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1.  Leader Proteinase of Beet Yellows Virus Functions in Long-Distance Transport 
Journal of Virology  2003;77(5):2843-2849.
The 66-kDa leader proteinase (L-Pro) of the Beet yellows virus (BYV) possesses a nonconserved N-terminal domain and a conserved, papain-like C-terminal domain. Previous work revealed that the N-terminal domain functions in RNA amplification, whereas the C-terminal domain is required for autoproteolysis. Alanine-scanning mutagenesis was applied to complete the functional analysis of L-Pro throughout the virus life cycle. This analysis indicated that the C-terminal domain of L-Pro, in addition to being required for proteolysis, also functions in RNA amplification and that these two functions are genetically separable. Examination of the role of L-Pro in BYV cell-to-cell movement revealed that none of the 20 examined replication-competent mutants was movement defective. In contrast, six of the L-Pro mutations affected the long-distance transport of BYV to various degrees, whereas three mutations completely abolished the transport. Because these mutations were located throughout the protein molecule, both domains of L-Pro function in virus transport. We conclude that in addition to previously identified functions of L-Pro, it also serves as the BYV long-distance transport factor.
doi:10.1128/JVI.77.5.2843-2849.2003
PMCID: PMC149760  PMID: 12584307
2.  The 64-Kilodalton Capsid Protein Homolog of Beet Yellows Virus Is Required for Assembly of Virion Tails 
Journal of Virology  2003;77(4):2377-2384.
The filamentous virion of the closterovirus Beet yellows virus (BYV) consists of a long body formed by the major capsid protein (CP) and a short tail composed of the minor capsid protein (CPm) and the virus-encoded Hsp70 homolog. By using nano-liquid chromatography-tandem mass spectrometry and biochemical analyses, we show here that the BYV 64-kDa protein (p64) is the fourth integral component of BYV virions. The N-terminal domain of p64 is exposed at the virion surface and is accessible to antibodies and mild trypsin digestion. In contrast, the C-terminal domain is embedded in the virion and is inaccessible to antibodies or trypsin. The C-terminal domain of p64 is shown to be homologous to CP and CPm. Mutation of the signature motifs of capsid proteins of filamentous RNA viruses in p64 results in the formation of tailless virions, which are unable to move from cell to cell. These results reveal the dual function of p64 in tail assembly and BYV motility and support the concept of the virion tail as a specialized device for BYV cell-to-cell movement.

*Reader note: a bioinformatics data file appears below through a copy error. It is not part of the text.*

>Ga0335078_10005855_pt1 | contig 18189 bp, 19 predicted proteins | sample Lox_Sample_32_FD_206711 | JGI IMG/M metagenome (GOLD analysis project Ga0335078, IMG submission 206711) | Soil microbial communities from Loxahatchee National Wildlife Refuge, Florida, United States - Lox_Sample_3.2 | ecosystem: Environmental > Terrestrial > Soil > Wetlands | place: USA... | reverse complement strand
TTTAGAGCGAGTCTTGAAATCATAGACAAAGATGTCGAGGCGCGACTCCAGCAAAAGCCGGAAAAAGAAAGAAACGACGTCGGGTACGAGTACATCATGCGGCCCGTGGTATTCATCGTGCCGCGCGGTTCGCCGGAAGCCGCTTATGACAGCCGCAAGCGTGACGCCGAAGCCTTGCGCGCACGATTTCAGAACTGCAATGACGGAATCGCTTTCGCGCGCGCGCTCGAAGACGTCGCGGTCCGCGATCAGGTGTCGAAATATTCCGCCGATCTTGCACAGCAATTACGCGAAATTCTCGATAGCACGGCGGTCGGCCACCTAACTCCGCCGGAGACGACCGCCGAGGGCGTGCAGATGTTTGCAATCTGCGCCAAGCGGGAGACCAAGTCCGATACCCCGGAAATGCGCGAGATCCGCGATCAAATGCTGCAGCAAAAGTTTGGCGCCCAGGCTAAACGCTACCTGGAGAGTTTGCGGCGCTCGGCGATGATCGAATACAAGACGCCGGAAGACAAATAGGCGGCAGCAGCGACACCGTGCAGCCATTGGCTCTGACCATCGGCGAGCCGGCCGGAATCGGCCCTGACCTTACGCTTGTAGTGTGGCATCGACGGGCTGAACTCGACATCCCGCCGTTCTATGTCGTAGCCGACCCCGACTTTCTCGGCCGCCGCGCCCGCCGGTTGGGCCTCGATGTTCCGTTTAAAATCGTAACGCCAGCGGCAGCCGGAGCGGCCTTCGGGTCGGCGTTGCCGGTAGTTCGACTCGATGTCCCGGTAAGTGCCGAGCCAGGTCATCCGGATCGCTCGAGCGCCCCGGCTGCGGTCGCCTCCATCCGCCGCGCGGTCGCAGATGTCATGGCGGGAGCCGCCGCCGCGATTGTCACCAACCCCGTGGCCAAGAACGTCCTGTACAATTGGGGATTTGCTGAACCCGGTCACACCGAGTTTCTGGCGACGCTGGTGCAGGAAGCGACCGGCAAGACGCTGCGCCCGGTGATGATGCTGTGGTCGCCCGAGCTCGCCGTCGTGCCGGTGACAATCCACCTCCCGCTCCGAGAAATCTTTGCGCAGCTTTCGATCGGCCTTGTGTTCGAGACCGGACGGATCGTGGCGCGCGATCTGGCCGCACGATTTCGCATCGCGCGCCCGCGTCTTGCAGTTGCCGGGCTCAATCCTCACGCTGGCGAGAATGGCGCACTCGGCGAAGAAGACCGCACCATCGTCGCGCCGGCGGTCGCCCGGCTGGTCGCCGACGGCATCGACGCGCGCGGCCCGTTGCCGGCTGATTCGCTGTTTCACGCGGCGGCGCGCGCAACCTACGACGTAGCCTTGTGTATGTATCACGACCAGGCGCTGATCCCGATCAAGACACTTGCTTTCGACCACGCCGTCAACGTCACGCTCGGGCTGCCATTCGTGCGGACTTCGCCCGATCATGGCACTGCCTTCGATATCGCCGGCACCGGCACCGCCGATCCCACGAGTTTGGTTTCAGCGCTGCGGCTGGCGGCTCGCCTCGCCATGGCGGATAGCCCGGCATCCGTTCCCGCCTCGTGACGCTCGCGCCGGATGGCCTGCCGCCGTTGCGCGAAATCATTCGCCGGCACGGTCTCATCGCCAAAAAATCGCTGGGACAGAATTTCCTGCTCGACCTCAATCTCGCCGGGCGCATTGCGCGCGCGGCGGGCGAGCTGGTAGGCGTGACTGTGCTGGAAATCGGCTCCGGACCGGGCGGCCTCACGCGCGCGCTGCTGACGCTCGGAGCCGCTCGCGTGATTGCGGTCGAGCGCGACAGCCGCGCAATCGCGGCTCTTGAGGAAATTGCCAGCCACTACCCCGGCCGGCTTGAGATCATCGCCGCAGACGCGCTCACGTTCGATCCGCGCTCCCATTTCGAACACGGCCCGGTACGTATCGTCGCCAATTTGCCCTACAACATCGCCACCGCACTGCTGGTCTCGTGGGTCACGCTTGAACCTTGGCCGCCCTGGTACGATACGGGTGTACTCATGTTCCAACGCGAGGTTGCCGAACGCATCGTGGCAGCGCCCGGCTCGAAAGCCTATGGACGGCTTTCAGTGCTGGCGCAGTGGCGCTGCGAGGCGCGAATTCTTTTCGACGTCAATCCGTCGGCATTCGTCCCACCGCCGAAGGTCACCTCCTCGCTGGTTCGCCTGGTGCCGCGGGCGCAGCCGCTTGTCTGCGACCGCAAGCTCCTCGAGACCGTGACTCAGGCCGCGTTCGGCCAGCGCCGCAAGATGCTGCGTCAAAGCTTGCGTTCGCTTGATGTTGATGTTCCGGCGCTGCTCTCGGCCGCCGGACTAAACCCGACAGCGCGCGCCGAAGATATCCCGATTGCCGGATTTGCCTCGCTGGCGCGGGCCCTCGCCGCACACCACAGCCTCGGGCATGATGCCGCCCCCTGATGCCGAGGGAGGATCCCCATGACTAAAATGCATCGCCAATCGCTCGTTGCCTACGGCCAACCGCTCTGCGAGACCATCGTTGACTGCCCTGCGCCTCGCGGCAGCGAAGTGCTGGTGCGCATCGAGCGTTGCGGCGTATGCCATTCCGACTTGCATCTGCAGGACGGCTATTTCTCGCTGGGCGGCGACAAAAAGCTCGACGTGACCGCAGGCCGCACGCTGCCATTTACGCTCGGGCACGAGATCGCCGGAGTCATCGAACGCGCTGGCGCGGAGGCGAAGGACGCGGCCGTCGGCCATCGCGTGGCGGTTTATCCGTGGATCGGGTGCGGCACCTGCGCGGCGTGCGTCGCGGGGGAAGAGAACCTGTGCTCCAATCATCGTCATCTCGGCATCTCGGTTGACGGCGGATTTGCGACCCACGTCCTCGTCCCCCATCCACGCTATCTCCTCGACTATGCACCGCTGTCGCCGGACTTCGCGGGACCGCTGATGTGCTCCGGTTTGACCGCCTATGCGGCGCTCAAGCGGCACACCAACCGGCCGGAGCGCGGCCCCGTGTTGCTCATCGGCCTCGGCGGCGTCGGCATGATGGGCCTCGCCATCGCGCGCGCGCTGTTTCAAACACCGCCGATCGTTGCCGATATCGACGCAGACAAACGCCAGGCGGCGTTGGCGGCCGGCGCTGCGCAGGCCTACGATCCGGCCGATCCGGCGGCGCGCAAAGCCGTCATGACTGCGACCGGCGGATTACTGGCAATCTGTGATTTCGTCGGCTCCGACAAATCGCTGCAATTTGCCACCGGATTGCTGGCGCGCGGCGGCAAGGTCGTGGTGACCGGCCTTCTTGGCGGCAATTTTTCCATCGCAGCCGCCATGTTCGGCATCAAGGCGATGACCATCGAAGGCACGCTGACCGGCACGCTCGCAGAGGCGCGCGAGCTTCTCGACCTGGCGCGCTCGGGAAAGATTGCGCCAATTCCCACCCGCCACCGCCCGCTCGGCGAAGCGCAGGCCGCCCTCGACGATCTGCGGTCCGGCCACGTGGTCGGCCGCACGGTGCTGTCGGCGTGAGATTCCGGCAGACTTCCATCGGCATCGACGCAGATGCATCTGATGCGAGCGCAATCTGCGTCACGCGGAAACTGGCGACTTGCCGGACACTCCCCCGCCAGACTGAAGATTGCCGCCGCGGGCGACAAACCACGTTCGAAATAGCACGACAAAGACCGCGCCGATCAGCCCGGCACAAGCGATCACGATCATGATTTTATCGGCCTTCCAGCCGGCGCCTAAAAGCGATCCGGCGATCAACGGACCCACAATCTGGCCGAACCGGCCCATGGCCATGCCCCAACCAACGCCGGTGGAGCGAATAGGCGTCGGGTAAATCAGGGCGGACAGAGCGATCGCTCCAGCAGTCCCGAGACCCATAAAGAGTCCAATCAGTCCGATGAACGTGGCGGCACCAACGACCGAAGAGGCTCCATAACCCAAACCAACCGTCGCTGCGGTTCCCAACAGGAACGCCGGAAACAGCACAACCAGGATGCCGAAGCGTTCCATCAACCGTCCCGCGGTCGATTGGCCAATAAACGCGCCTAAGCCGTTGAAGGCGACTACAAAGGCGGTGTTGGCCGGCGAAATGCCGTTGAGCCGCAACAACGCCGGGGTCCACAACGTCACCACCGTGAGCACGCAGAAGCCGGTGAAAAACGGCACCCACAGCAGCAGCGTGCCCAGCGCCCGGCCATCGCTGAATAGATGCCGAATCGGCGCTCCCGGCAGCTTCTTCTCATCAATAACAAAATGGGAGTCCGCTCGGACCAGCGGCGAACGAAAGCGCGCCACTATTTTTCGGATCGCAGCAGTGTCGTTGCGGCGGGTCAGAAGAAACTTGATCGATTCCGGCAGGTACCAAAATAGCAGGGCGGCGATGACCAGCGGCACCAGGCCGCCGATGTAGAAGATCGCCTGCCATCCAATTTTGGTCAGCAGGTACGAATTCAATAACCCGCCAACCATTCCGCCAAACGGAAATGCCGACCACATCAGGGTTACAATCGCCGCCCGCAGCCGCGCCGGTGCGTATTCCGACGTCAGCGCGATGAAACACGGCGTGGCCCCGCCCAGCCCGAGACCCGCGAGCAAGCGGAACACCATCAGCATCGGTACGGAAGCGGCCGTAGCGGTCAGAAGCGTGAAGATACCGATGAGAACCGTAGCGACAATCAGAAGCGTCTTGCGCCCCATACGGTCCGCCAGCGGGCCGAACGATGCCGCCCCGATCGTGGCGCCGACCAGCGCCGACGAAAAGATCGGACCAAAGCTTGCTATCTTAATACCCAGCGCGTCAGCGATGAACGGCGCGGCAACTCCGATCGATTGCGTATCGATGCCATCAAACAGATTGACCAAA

doi:10.1128/JVI.77.4.2377-2384.2003
PMCID: PMC141117  PMID: 12551975
3.  Interaction between Long-Distance Transport Factor and Hsp70-Related Movement Protein of Beet Yellows Virus 
Journal of Virology  2002;76(21):11003-11011.
Systemic spread of viruses in plants involves local movement from cell to cell and long-distance transport through the vascular system. The cell-to-cell movement of the Beet yellows virus (BYV) is mediated by a movement protein that is an Hsp70 homolog (Hsp70h). This protein is required for the assembly of movement-competent virions that incorporate Hsp70h. By using the yeast two-hybrid system, in vitro coimmunoprecipitation, and in planta coexpression approaches, we show here that the Hsp70h interacts with a 20-kDa BYV protein (p20). We further demonstrate that p20 is associated with the virions presumably via binding to Hsp70h. Genetic and immunochemical analyses indicate that p20 is dispensable for assembly and cell-to-cell movement of BYV but is required for the long-distance transport of virus through the phloem. These results reveal a novel activity for the Hsp70h that provides a molecular link between the local and systemic spread of a plant virus by docking a long-distance transport factor to virions.
doi:10.1128/JVI.76.21.11003-11011.2002
PMCID: PMC136651  PMID: 12368343

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